Lt. Col. Ted Handler is not the kind of person to stand down in the face of a challenge.
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“There’s a lot of job security [in the military],” he told FOX Business. “You have been selected and selected and selected. You’re with like-minded people, for the most part, that all have the same goal and are very team-oriented.”
“Going into the civilian workforce is not anywhere near the same,” Handler added. “They are a team and you’re kind of a rookie again, where you may be in a leadership position, but you’re definitely a rookie. There are different agendas at play. Different people have their own experiences and people come and go.”
Last March, Handler took the role of Senior Manager of Business Process Excellence at Stihl, Inc., the chainsaw and power equipment manufacturer.
“Stihl has a great reputation,” Handler said. “They have a great product, they have great benefits, great employees. It’s a great team. But even in first place, people know that you can always do better. I like that challenge.”
Handler first joined the Marines in 1996, when he was 27 years old. He served as an infantry officer until 1999, when he got married and decided to go into finance at investment bank PaineWebber, which was bought by UBS in 2000.
He signed up for the reserves in August 2001 -- just to “have fun with the Marines being a leader” -- one month before 9/11. He lost a couple of childhood friends in the attacks but was lucky that his father and brother-in-law survived -- his dad hadn’t felt well, so stayed home that day, and his brother-in-law had missed his train.
“I felt very lucky, but also obligated and somewhat expected to go back to serve,” Handler said.
In fact, his unit was one of the first to be recalled to active duty.
Eventually, Handler and his wife decided that he should continue to serve “so that somebody else doesn’t have to.” But they agreed he would retire after 20 years.
By 2006, Handler was serving with the Marine Corps Forces Special Operations Command (MARSOC). He was eventually stationed overseas as a Marine Special Operations Officer and was later recruited to work with the Naval Special Warfare Developmental Group -- the Navy portion of the Joint Special Operations Command (JSOC) -- in Virginia Beach.
“It was exceptionally exciting,” he said. “It was kind of like one challenge after another after another.”
In 2017, Handler’s wife reminded him of their 20-year agreement and told him she wanted to stay in Virginia Beach. So he agreed and retired.
Having been a part of the Special Operations community, he was able to participate in The Honor Foundation (THF), which helps prepare retired officers for success in the civilian workforce.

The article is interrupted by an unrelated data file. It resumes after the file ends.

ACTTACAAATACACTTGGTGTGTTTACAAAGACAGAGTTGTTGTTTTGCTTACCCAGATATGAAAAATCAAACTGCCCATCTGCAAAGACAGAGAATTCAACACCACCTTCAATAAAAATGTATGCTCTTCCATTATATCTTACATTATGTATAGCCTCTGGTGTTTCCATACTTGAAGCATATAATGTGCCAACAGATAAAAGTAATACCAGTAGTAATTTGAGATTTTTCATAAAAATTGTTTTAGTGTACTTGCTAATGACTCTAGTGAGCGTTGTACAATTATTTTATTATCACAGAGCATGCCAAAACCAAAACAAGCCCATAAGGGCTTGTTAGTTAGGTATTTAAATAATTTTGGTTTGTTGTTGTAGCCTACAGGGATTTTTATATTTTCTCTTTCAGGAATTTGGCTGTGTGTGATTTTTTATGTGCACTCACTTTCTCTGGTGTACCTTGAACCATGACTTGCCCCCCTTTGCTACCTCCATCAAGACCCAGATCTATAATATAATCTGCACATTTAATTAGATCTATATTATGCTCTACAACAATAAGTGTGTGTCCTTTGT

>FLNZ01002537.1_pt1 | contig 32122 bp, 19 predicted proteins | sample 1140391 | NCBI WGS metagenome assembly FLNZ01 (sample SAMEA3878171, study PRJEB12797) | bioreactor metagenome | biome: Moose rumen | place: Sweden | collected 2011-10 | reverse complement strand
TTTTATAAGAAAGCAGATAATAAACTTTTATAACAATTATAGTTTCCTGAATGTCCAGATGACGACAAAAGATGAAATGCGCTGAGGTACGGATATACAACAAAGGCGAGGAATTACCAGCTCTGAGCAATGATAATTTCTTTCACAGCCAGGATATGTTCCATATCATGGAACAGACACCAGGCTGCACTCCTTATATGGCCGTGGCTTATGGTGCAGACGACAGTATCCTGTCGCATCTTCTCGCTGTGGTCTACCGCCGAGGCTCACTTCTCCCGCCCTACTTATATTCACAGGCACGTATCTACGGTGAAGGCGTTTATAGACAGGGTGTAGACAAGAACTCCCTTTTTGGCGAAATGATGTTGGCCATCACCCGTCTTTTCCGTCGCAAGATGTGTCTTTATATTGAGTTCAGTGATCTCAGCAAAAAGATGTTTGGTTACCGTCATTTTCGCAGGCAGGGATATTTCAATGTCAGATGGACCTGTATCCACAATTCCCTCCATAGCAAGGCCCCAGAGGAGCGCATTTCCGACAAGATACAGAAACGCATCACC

“They give you the full opportunity to introspect and figure out what makes you tick and they do a whole thing about figuring out your why and what your strengths are and literally figuring out what it is that is going to be that next mission,” Handler said.
That was vastly different from the typical military Transition Assistance Program, “TAPS/TAMP,” which Handler described as “here’s a whole bunch of information, here’s a whole bunch of phone numbers and websites, good luck. Slap on the butt, on to the next one.”
“That was very disappointing,” he said. “But the opportunity to go through The Honor Foundation was very unique.”
“I realized that challenges and the stress is kind of what drives me,” he explained. “And so I got introduced, through The Honor Foundation, to Stihl, Inc.”
He found that his position at Stihl is similar to what he did with Special Operations.
“I’ve got a team that works on looking at all of our business processes and how can we make them more efficient,” Handler explained. “And when you think about special operations ... that’s essentially exactly what I’m doing now, it’s just a different mission.”
“That whole planning cycle the military uses is really the same thing that the business world is using,” he added.
Aside from his work at Stihl, Handler and his wife also have a company, Sassy Hot Sauces, which plays off a military theme, with a drill instructor -- that’s actually a hot pepper -- as the logo and different flavors named after different articles of the Uniform Code of Military Justice (UCMJ).
“It’s fun and it’s entrepreneurial and it’s different,” Handler said. “We’ll see where it takes us.”